Wednesday, August 22, 2007

Rainbow Lagoon

CommunityWalk Map - Rainbow Lagoon

I debated whether or not to include Rainbow Lagoon as a natural area. No doubt, the interpretive signs around the lagoon tells you that it is a haven for wildlife. There is half a truth to what they say. But that means that there is also a big fat half-lie too.

There is very little natural habitat here. The upland areas are mostly covered with lawns and non-native palm trees. It's a very urban park here, and there isn't to support wildlife here.

In the last century, most of this area was open ocean. The semi-circular Rainbow Pier was created in the 1920s, along with the Long Beach Municipal Auditorium. Soon after, the City began filling in the open water behind the pier. With the decline of Long Beach's downtown in the 1970s and 1980s, the City undertook aggressive revitalization plans, which included massive filling of the area behind the pier, to create the modern-day landscape.

Thus, Rainbow Lagoon is the vestige of the sheltered cove that was once protected by Rainbow Pier.

Oceanic salt water fills Rainbow Lagoon via underground pipes and culverts. This keeps a marine, but wave-free environmnent. In some ways, this is similar to natural lagoons (such as Malibu Lagoon) where waves are cut off by natural sand bars, which come and go with the seasons. In a natural state, this still water would be conducive the establishment of salt marsh plants, like Spartina foliosa. However, there are none to be found here.

In contrast to a natural lagoon, Rainbow Lagoon is paved with concrete and in general has a very hard "edge" which prevents the establishment of plants. As you can see in the picture above, there is no gradual shift from deep to shallow water; these gradients normally create a variety of depths, which are essential to a diverse fish community with species of different sizes. The far edge in the photograph is rocky, which adds a little diversity. But the hard substrate again does not allow plants to establish. No doubt the plant-free environment is an intentional component of the park management, as such plants could create nuissances in such an urban environment.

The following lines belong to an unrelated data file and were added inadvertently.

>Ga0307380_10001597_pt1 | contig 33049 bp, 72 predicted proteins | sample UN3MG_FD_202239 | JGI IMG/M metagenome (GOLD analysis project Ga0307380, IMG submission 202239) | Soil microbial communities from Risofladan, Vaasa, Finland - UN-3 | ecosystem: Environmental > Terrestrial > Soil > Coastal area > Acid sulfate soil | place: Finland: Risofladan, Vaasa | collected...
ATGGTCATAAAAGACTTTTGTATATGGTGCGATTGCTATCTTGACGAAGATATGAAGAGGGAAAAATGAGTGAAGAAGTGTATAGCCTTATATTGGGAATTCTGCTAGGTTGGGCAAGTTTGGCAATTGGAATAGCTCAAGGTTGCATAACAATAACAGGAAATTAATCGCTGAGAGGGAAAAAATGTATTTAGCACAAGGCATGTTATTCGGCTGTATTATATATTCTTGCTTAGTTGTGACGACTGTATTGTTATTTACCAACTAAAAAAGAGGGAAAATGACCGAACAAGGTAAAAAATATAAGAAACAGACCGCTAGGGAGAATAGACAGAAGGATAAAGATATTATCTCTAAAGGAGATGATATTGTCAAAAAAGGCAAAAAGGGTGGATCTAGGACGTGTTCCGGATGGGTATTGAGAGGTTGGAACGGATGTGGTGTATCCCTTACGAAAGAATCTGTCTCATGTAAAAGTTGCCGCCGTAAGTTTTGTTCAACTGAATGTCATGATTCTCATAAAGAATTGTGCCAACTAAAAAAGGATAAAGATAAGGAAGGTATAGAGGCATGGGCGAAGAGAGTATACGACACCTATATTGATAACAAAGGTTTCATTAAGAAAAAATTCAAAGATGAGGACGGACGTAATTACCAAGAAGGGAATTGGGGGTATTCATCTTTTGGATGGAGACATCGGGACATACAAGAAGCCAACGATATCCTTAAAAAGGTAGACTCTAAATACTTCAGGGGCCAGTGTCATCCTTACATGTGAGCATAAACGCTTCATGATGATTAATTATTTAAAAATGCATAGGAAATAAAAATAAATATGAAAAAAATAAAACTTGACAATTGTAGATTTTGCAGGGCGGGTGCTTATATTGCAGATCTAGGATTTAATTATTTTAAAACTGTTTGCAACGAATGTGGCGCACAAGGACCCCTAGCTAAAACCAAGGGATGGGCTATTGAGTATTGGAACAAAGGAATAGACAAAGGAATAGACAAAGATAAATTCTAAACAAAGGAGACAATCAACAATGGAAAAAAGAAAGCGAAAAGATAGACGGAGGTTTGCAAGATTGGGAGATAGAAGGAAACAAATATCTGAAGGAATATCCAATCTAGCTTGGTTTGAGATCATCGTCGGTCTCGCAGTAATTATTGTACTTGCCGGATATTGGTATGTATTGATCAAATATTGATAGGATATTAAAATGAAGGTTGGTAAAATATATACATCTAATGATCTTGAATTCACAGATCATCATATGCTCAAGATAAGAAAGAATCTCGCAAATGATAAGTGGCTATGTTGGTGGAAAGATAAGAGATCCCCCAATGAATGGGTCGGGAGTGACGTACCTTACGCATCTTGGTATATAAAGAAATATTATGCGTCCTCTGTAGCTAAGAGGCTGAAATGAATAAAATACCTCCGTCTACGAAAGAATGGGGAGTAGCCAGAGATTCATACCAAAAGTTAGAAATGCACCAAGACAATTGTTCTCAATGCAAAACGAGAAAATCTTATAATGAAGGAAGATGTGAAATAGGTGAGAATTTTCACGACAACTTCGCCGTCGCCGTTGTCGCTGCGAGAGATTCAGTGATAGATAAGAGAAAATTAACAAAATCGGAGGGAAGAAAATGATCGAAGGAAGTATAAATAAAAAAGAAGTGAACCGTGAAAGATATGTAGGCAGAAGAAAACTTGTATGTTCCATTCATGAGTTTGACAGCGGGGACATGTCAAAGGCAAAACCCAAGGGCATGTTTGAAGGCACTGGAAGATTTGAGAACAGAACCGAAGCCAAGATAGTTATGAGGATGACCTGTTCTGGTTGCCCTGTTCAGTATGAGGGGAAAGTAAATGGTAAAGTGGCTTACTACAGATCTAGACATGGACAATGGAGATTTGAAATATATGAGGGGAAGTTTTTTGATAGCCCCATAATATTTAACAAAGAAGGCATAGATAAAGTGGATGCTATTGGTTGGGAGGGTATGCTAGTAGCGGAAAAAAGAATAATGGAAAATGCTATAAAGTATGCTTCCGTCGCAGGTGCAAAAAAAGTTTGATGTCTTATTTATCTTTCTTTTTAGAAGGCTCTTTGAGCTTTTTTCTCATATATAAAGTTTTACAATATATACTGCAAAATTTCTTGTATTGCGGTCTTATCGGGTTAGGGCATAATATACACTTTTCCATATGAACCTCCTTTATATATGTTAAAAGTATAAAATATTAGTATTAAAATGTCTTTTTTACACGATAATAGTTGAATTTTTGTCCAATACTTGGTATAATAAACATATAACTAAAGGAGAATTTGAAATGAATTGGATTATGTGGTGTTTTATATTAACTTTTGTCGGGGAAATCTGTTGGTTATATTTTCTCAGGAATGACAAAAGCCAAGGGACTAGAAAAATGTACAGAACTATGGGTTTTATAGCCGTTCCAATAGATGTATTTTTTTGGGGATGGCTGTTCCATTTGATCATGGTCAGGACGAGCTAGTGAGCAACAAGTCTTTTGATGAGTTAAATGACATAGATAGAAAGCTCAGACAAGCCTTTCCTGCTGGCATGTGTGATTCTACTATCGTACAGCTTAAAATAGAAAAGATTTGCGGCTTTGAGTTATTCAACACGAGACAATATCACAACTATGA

The blunted tidal inputs creates other problems for the lagoon: lack of oxygen. Wave energy and fresh inputs of ocean water would normally keep the oxygen levels high. Making matters worse, the concrete lining makes the water heat up in the sun, further depleting oxygen. To prevent oxygen levels from getting too low (which would result in massive fish-kills), water is agitated and circulated by fountains. These fountains also improve the aesthetics of the park.

The dense urban surroundings contribute a lot of pollution to the park, but vigilant maintenance keeps out most litter. Still, a lot of the junk that winds up in the lagoon contributes nutrients, like nitrate. These nutrients promote algae growth, which can be unsightly, odorous, and further deplete oxygen (remember: algae and other plants only produce oxygen when they are photosynthesizing--at night they consume oxygen, just like most living things).

The park is much more welcoming for human inhabitants than wildlife. There is a beautiful winding path that take you over colorful bridges, and paddle boats to take you over the water. It is a lovely park, just not wondeful for wildlife, notwithstanding this semi-informative interpretive sign:

More than a pond

And, in the end, the park is far better than a sterile lawn in terms of wildlife. I came across a green heron (Butorides viriscens) catching a small fish in the lagoon! These guys aren't exactly rare, but nor are they that commonly seen.

Get ready for Coastal Cleanup Day 2007

Trash on our beautiful beach